Having children – no matter how you go about it – requires quite a bit of adjustment as you find your new normal.
Finding Your New Normal
“Settling into parenthood or the ‘postadoption period’ can present its own difficulties for parents,” according to the Child Welfare Information Gateway.
Adjusting to One Another
“Many adoptive parents are shocked and a little concerned when their child is finally placed in their home, yet they don’t feel an instant connection,” says Nora Sharp, MLJ Adoptions.
Christina Frank, Parenting Magazine, admits that she and her husband “spent the first few months together [with their adopted daughter] learning and adapting to each other’s respective ‘ways of doing things.’” Quite simply, it takes time to bond. It’s not something you can force. It takes the “repetition of hundreds of positive interactions,” says Rita Taddonio, director of the Adoption Resource Center at Spence-Chapin Adoption Agency.
So, take a deep breathe and relax. As The Supremes once said, “You can’t hurry love. No, you just have to wait.”
Click Here to read our blog on Tips for Bonding with Your Child.
Getting Plenty of Rest
Often, adopted children, especially older children, develop habits when in foster care. This institutional behavior can sometimes manifest itself in difficulty sleeping through the night. “Adoptive parents need to be cognizant of these challenges and incorporate those awarenesses in the expectations,” says Dean Kirschner, Ph.D., LCSW-C. As new parents, it is important to be patient as your child adjusts to their new life. Of course, there are things you can do as a parent to help ensure a smoother transition.
“One of the most common questions we receive at Creating a Family is some variation on how to get a good night’s sleep while making sure that your child is firmly attached,” says Dawn Davenport, Creating a Family. Here are a few tips:
- Be Patient: “With a newly adopted child, your first goal is to help create attachment,” says Davenport. Until the child feels comfortable in their new surroundings, they may find it difficult to sleep at night, which means less sleep for you as a parent.
- Gradually Back Off: “Getting your child to sleep and keeping them there is a huge issues for all parents, but is especially tricky for adoptive parents,” says Davenport. Once you feel the attachment is there, slowly back off your physical and emotional presence at night. “For example, if you have been lying with your child to get her to sleep, you gradually move to sitting on the bed, to sitting on the floor beside the bed, to sitting by the door, to sitting in the hall outside her door,” says Davenport.
- Brainstorm with Your Child: “Talk with your child about her needs and fears,” says Davenport. No one knows your child’s needs better than they do. Work together towards a solution that is mutually beneficial for you and your child.
- Give Them Space: Especially when dealing with an adopted child, it can be difficult for parents to give the child adequate space, fearing it will negatively affect the attachment process. However, appropriate space is important to not only childhood development, but also attachment. “Parents have to believe that their child can get to sleep and stay asleep before the child will believe it,” says Davenport.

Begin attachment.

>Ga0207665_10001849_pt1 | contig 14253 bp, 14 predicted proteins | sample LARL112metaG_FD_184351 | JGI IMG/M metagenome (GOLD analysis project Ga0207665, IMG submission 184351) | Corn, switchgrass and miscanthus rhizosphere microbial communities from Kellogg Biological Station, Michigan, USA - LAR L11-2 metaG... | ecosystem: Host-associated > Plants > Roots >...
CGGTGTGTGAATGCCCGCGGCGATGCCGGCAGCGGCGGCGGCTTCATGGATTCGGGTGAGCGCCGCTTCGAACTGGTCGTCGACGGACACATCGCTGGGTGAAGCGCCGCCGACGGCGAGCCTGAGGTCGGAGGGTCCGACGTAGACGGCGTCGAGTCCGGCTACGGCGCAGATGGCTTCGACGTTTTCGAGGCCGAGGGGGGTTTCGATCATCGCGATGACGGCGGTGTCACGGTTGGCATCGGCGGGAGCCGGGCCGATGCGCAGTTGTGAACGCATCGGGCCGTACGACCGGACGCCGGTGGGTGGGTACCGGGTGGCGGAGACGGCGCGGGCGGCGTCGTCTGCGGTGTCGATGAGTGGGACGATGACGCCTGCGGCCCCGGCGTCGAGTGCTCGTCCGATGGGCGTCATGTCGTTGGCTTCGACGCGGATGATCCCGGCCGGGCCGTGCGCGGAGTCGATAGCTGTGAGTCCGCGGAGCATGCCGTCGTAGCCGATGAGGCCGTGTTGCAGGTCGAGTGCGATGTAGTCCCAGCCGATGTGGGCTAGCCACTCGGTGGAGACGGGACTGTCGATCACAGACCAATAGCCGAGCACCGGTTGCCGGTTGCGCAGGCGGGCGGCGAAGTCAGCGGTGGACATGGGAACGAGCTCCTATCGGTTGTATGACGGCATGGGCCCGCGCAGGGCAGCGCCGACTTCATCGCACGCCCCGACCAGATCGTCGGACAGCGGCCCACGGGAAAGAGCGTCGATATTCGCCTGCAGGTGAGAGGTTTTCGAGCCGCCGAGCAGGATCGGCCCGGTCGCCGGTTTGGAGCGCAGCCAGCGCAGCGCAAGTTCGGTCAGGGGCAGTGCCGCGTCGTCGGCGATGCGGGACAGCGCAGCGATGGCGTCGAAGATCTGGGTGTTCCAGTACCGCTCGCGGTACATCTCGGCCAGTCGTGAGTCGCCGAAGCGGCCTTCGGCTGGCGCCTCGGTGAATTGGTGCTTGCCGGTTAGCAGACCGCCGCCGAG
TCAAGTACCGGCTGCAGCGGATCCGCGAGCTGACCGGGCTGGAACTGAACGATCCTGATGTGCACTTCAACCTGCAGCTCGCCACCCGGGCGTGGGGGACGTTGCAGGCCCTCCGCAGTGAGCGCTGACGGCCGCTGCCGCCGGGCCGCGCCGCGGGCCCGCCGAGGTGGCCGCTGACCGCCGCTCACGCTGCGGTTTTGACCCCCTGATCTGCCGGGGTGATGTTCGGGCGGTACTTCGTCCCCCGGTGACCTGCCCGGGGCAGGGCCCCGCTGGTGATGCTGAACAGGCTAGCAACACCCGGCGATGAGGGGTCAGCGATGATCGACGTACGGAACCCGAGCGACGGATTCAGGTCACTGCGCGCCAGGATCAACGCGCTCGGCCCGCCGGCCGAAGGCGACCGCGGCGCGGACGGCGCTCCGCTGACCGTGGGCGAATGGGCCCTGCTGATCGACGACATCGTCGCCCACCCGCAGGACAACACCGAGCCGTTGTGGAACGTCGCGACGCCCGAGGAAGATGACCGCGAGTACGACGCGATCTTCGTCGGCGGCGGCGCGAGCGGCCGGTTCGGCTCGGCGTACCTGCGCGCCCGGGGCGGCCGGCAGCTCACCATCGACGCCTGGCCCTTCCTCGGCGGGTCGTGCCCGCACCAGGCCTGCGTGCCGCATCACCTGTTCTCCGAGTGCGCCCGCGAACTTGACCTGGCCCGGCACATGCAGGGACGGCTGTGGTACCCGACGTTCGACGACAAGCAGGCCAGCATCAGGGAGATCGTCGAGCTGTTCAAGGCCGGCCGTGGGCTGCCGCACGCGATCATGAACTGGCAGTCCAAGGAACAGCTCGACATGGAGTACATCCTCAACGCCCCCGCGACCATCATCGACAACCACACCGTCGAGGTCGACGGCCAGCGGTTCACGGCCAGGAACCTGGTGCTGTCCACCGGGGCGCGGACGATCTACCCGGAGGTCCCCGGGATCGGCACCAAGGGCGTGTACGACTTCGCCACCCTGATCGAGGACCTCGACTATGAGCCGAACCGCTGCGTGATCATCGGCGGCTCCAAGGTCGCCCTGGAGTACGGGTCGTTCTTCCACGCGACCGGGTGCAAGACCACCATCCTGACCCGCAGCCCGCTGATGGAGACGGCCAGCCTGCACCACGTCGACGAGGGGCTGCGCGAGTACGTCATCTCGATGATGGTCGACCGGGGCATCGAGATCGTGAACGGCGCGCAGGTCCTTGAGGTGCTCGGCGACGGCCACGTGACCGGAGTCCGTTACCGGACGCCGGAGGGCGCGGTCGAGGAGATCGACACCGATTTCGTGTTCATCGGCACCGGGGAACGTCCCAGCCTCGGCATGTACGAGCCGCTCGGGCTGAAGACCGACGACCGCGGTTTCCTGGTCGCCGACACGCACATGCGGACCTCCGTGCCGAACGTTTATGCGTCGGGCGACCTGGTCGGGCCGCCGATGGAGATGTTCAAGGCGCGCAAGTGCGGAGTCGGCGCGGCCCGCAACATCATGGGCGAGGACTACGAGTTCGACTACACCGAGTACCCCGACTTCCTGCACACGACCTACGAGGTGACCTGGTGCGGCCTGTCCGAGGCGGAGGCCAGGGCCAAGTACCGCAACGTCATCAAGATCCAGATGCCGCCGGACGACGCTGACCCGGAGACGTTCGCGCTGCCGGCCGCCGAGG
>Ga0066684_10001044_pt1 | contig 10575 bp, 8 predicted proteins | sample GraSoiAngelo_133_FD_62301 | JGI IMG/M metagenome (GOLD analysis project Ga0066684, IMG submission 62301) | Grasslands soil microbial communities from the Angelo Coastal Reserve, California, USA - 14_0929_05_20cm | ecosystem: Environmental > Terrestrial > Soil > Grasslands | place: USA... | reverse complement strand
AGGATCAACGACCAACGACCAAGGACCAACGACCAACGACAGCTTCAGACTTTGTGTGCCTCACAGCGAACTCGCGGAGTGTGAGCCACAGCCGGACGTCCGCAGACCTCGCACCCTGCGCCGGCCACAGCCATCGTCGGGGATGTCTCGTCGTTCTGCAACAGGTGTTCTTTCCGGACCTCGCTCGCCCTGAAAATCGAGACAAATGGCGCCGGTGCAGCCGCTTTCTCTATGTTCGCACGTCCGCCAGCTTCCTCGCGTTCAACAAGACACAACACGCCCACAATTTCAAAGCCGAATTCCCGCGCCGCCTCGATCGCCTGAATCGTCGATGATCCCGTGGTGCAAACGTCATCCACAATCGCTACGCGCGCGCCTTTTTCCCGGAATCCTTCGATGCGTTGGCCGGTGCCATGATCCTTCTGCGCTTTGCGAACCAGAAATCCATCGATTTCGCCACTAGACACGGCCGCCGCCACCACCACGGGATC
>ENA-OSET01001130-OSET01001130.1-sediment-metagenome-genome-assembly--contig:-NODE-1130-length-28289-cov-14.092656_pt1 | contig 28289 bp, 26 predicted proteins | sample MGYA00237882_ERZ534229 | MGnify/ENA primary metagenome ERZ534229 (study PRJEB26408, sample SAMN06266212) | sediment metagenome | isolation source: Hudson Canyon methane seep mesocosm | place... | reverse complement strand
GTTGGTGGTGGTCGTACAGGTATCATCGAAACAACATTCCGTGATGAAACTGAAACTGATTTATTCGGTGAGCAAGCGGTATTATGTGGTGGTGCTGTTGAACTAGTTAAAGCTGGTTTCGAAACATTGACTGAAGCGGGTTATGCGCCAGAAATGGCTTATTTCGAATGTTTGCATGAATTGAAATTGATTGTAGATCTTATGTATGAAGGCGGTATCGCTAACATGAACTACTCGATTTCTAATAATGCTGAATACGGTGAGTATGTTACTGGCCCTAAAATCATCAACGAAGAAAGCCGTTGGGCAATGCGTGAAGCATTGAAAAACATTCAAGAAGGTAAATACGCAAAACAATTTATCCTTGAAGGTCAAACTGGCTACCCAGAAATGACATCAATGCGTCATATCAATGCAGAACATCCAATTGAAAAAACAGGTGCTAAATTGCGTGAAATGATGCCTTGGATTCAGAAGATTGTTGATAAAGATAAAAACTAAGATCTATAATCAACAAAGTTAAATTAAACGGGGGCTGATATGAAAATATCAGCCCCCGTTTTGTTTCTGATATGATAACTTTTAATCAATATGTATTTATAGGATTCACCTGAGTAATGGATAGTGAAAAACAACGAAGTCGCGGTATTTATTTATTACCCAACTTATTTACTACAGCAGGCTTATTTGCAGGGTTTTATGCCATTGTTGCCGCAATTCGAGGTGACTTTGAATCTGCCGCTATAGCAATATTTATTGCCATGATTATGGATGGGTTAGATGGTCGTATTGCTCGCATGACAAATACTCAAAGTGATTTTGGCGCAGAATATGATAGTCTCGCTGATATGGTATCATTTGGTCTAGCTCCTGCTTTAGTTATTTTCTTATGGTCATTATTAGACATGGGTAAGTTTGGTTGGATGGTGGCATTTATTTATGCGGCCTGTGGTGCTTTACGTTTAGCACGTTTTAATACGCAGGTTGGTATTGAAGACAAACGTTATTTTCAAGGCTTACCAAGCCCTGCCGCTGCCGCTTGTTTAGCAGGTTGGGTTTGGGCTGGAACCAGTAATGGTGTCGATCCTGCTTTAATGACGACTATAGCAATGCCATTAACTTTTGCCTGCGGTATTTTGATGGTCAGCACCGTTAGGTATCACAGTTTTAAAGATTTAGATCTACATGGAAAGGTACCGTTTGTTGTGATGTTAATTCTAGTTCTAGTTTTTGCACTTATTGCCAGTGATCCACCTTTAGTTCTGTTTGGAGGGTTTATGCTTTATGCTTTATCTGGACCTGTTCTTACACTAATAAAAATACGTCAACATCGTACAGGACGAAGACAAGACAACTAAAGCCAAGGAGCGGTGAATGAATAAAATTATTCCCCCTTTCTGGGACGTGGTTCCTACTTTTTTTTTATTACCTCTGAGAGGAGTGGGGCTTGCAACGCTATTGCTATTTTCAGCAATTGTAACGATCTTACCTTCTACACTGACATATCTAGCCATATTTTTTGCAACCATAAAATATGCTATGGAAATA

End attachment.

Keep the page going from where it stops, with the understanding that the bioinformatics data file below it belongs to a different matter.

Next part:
Counseling Can Help
Sometimes, it is just healthy and refreshing to take a step back and talk through your feelings. This doesn’t make you a bad parent. It makes you human.
- Strengthen Your Marriage: “I never contemplated how adoption would affect my marriage before my partner and I adopted our daughter,” says Emily Westbrooks, Romper. The truth is that adoption can put a strain on even the strongest of marriages. Talking to a trained adoption counselor is a great way to “validate your feelings,” says Taddonio.
- Talk Through Issues: “In some cases, adoption-related concerns arise long after the adoption has been finalized,” says the Child Welfare Information Gateway, “and parents may be unprepared for the issues that may come up throughout the lifelong adoption journey.” Counseling is a great way to work through these issues as they arise.
- PADS: Some adoptive parents may even suffer from what researchers have dubbed “postadoption depression syndrome,” or PADS. After months or years of anticipating parenthood, the excitement of the actual adoption can give way to a feeling of being “let down” or sadness in some parents. As with postpartum depression, it is important to speak with a trained professional.
Need Someone to Talk To?
Adoption Makes Family is here to help! We are a non-profit (501-C3) licensed adoption agency based in Maryland. Our adoption counselors are available 24 hours a day, 7 days a week for your convenience. If you would like our advice or just need to talk, please give us a call at any time.
24-Hour Hotline 410-683-2100
Adoption Makes Family was founded to meet the needs of birth parents and adoptive parents in a manner that is sensitive, compassionate, and personal.
If you have any questions, you can contact us by phone at 410-683-2100, by e-mail at firstname.lastname@example.org or use our online contact form.
- Davenport, Dawn. “Adoptive Parenting: Balancing Attachment with Getting Sleep.” Creating a Family, 21 Nov. 2017, creatingafamily.org/blog/adoptive-parenting-balancing-attachment-sleep/.
- Frank, Christina. “Life After Adoption.” Parenting, 24 July 2014, www.parenting.com/article/life-after-adoption.
- “Impact of Adoption on Adoptive Parents.” Child Welfare Information Gateway, Aug. 2015, www.childwelfare.gov.